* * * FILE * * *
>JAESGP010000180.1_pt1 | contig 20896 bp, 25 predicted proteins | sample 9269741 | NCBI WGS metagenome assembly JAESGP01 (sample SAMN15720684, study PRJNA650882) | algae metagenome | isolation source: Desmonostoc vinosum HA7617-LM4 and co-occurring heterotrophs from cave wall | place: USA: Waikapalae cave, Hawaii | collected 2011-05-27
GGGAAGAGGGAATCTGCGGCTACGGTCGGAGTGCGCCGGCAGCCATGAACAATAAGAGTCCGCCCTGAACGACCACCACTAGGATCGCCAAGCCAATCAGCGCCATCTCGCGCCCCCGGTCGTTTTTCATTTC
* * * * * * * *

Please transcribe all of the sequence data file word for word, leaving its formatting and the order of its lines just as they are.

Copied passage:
>JAESGP010000180.1_pt1 | contig 20896 bp, 25 predicted proteins | sample 9269741 | NCBI WGS metagenome assembly JAESGP01 (sample SAMN15720684, study PRJNA650882) | algae metagenome | isolation source: Desmonostoc vinosum HA7617-LM4 and co-occurring heterotrophs from cave wall | place: USA: Waikapalae cave, Hawaii | collected 2011-05-27
GGGAAGAGGGAATCTGCGGCTACGGTCGGAGTGCGCCGGCAGCCATGAACAATAAGAGTCCGCCCTGAACGACCACCACTAGGATCGCCAAGCCAATCAGCGCCATCTCGCGCCCCCGGTCGTTTTTCATTTC